How did they induce individual neurons to “light up” in different colors so we can now trace their paths? Through much trial and error, they borrowed bioluminescent proteins from certain jellyfish and introduced them into the genome of a mouse. Eventually, three different-colored fluorescent molecules were encoded into the nervous system of a transgenic mouse. Like in a television screen, green, red, and cyan (blue) elements mix to create a rainbow of distinct hues. When all of the neurons are genetically modified in this way, adjacent neurons express different colors, allowing us to distinguish one from the next.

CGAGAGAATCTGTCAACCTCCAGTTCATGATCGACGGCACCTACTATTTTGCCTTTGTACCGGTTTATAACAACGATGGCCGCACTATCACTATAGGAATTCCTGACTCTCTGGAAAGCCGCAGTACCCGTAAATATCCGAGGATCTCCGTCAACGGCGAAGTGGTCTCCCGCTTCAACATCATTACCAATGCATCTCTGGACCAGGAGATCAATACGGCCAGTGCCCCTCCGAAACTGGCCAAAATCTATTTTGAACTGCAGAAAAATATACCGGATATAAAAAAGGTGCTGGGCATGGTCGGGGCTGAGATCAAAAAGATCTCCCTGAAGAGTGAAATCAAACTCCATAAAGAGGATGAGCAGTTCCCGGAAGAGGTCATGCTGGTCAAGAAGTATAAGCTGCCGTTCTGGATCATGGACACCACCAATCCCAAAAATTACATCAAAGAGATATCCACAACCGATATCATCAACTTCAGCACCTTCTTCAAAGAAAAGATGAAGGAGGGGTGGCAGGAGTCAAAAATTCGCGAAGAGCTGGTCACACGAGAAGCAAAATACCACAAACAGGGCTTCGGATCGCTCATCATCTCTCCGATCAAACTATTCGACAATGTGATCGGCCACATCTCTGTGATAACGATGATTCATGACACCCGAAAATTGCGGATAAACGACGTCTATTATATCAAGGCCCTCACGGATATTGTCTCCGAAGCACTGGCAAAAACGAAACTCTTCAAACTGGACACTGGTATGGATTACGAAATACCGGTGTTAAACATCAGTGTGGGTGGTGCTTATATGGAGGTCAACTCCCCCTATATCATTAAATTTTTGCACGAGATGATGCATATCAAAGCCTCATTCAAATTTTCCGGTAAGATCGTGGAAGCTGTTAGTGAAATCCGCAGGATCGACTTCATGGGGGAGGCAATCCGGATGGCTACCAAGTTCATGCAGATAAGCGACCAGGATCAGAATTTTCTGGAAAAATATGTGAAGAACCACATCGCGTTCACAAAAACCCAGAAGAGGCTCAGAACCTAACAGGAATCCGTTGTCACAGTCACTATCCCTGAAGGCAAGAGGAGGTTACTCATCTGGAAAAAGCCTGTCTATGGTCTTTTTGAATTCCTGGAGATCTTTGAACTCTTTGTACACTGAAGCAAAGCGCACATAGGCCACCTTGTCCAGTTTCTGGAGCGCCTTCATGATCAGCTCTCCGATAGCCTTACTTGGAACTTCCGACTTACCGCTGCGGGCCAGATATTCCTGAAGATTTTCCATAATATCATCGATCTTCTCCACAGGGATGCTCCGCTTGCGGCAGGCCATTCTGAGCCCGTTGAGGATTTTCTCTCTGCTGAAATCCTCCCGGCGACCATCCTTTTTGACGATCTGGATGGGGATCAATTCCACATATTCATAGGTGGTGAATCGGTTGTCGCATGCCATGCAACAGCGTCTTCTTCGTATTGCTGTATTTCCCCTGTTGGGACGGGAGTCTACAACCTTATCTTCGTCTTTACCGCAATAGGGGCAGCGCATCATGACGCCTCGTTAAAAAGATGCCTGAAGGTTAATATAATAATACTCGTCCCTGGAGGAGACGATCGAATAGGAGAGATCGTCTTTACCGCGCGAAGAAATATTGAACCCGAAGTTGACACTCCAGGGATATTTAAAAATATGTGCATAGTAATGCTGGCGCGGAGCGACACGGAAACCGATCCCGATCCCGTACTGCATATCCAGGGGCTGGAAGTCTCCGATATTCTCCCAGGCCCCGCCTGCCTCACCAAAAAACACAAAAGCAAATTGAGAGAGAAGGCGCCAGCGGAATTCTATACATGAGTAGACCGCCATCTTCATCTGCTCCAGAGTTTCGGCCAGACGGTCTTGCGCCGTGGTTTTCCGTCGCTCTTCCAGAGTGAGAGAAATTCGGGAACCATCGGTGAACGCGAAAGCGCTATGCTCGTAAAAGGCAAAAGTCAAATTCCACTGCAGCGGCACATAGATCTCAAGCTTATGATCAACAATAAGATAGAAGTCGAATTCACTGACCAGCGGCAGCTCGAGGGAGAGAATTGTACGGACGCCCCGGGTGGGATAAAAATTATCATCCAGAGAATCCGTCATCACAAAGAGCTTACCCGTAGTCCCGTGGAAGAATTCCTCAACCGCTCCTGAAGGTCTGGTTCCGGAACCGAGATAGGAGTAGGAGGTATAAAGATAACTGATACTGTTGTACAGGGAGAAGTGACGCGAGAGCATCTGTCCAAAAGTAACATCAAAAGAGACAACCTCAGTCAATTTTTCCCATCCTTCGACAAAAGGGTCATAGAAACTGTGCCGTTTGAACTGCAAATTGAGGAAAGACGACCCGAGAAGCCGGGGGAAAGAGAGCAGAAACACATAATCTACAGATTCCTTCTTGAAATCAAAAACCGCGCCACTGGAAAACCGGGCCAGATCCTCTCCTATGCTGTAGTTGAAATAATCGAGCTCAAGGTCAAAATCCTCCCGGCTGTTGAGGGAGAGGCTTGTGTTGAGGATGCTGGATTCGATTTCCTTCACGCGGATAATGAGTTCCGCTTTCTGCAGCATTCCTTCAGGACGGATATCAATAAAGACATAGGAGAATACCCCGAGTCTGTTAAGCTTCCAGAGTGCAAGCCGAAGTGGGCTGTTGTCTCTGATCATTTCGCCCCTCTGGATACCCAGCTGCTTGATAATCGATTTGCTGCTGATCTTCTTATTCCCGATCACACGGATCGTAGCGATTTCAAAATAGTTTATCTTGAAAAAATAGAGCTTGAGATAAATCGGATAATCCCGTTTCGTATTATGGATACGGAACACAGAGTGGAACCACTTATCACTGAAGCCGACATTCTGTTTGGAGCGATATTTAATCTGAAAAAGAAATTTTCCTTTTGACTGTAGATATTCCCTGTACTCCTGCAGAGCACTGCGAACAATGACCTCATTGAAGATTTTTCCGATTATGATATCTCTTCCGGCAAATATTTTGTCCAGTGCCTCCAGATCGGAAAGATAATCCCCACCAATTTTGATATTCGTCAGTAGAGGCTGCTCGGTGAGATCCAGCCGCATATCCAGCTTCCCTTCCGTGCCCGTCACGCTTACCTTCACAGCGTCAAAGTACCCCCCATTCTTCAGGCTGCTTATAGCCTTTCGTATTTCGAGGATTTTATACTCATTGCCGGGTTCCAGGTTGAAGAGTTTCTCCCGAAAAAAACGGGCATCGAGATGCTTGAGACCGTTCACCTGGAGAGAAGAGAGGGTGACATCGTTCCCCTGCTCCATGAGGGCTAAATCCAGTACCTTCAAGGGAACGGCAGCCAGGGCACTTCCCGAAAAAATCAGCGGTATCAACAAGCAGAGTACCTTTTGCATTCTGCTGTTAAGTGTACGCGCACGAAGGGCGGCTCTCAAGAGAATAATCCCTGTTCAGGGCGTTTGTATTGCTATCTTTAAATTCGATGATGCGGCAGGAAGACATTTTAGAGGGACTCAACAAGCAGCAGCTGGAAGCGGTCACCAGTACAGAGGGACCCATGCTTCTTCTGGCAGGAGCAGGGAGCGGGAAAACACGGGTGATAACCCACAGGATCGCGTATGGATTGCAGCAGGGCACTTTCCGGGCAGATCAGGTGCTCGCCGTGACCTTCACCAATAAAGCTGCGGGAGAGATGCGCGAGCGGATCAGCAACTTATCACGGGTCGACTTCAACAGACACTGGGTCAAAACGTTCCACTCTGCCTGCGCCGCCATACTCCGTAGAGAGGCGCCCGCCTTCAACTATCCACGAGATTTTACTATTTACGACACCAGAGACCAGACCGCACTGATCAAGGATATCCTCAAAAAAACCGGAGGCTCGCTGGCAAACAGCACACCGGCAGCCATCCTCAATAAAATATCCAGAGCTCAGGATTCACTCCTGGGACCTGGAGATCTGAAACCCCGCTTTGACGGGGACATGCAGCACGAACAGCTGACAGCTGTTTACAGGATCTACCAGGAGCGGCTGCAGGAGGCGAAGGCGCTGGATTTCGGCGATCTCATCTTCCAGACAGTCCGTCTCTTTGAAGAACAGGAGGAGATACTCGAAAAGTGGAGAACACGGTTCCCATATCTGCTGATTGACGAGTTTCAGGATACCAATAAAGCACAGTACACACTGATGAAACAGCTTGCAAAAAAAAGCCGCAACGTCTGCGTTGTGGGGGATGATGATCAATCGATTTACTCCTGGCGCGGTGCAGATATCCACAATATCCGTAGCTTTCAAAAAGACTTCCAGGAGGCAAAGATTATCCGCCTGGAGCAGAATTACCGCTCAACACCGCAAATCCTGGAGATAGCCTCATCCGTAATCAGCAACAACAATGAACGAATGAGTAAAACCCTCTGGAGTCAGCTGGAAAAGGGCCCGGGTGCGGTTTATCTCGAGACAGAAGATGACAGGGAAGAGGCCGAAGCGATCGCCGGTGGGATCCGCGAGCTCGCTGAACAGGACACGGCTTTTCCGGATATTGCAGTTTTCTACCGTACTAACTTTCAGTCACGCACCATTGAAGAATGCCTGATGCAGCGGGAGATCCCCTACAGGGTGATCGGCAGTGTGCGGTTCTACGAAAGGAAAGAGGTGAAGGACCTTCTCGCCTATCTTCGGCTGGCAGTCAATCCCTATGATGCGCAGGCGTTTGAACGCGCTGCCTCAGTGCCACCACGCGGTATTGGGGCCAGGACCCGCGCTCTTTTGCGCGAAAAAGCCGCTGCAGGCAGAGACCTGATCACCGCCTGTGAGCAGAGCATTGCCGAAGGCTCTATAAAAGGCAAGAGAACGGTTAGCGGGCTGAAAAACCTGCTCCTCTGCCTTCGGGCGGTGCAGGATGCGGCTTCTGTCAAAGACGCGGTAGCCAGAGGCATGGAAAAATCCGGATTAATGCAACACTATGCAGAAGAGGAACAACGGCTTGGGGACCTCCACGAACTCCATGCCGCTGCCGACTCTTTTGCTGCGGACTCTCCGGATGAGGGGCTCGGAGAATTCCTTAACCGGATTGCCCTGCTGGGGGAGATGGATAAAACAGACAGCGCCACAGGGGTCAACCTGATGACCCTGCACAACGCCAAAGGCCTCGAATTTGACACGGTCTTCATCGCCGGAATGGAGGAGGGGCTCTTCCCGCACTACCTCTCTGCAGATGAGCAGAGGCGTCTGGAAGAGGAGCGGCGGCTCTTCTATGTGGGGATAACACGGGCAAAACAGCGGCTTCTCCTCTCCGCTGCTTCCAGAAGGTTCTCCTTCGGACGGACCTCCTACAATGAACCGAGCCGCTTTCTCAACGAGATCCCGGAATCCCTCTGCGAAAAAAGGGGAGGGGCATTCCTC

This technology has been applied in fish, fruit flies, and even worms. This Brainbow zoo provides essential insights into the underlying function and connectivity of the brain.
Featured Images. Above: Dentate gyrus. Below left: dentate gyrus. Below right: ocular motor neurons.
Livet et al., Nature 2007
Lichtman et al., Nature Reviews Neuroscience 2008